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Charging a cellphone may seem ubiquitous to many of us, but in the developing world it can be a challenge.
Cellphone usage continues to grow in Africa and Asia, where approximately 650 million users have to rely on off-the-grid charging methods.
Even with this alternative source of power, there are great imbalances between how much people in developing countries earn and how much it costs to fully charge a phone.
In Uganda, for example, it costs about 500 Ugandan shillings (about US$0.20) to maintain a full battery. For someone who makes less than US$1 a day, this expenditure can become a great burden.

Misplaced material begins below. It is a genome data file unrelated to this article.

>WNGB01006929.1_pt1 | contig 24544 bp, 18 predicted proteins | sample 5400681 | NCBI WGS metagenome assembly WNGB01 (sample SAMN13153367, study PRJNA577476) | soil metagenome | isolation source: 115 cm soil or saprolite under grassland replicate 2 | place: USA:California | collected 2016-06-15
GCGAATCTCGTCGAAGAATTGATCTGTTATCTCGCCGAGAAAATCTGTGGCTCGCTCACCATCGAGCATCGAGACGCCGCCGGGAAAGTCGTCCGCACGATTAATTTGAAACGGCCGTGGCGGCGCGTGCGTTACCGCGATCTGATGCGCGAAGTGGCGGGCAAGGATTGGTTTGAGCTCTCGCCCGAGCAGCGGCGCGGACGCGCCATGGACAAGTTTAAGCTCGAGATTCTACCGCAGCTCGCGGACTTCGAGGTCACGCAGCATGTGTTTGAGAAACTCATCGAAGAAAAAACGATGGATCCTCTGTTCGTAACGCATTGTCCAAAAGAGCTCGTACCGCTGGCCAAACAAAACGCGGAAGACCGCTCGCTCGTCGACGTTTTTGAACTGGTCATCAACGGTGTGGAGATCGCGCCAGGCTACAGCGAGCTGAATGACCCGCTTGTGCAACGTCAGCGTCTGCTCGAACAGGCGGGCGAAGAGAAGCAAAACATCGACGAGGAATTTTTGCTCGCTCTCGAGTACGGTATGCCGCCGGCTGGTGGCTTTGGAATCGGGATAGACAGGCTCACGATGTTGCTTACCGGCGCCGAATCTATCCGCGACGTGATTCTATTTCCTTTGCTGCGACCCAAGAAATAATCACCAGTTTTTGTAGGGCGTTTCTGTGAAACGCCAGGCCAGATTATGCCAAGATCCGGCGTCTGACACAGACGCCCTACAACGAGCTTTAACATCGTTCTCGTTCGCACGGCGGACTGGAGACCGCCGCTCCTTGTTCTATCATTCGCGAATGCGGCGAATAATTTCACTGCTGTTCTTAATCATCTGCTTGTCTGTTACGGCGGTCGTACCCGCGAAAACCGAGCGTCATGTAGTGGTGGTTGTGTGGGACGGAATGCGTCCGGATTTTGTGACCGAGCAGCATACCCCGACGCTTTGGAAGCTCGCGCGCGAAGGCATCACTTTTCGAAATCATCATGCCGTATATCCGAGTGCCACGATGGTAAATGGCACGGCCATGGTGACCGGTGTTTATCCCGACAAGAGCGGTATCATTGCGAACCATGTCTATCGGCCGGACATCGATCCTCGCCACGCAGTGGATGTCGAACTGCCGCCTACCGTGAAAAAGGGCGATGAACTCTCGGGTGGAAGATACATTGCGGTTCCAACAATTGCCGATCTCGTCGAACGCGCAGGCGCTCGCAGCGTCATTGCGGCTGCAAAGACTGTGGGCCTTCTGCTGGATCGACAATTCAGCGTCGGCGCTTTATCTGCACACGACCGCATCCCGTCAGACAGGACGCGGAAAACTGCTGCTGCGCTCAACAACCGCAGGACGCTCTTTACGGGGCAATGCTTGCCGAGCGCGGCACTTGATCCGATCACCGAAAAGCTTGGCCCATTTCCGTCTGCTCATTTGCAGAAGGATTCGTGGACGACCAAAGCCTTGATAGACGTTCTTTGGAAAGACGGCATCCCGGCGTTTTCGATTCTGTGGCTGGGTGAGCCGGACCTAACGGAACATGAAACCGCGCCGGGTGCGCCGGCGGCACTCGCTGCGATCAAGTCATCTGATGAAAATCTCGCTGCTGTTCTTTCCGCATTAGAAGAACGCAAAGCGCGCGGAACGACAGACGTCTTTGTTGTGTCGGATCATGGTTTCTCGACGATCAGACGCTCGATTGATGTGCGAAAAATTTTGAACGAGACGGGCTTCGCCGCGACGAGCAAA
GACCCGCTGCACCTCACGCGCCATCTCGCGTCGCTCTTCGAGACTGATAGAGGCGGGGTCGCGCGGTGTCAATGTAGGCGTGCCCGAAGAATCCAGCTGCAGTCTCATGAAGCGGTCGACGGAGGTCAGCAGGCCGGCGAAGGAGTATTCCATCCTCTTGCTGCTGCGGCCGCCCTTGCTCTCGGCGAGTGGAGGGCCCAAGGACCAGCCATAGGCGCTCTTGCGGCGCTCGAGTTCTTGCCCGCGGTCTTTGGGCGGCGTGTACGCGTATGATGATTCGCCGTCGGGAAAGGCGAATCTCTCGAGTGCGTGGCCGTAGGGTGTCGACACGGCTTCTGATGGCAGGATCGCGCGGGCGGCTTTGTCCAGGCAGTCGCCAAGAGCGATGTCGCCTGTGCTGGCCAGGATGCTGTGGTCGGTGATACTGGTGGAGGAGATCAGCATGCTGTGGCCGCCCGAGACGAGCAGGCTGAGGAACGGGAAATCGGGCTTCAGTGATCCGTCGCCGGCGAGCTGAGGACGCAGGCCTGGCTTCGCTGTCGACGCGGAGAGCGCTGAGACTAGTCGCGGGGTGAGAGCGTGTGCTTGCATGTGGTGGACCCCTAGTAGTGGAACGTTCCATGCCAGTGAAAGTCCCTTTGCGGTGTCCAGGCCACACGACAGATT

London-based Buffalo Grid has developed a solar-powered cellphone charging station that can help people in developing countries overcome their cellphone-charging challenges.
It uses a 60-watt photo-voltaic panel, which charges a battery. Solar energy is extracted in the portable micro-generator via Maximum Power Point Tracking (MPPT), and thus provides on-demand mobile electricity.
To activate the system, the cellphone owner sends a text message to the device. When the message is received, an LED light lights up, signaling that it is ready to charge the phone.
This portable charging station helps to shelve electricity costs. On average, each text message allows a phone to be charged for about one-and-a-half hours. A fully-charged Buffalo Grid unit can last for up to three days, and each unit comes with 10 charging points that can be used to charge about 30 to 50 cellphones each day.
Moreover, the off-the-grid power unit can also be used in medical and educational applications.
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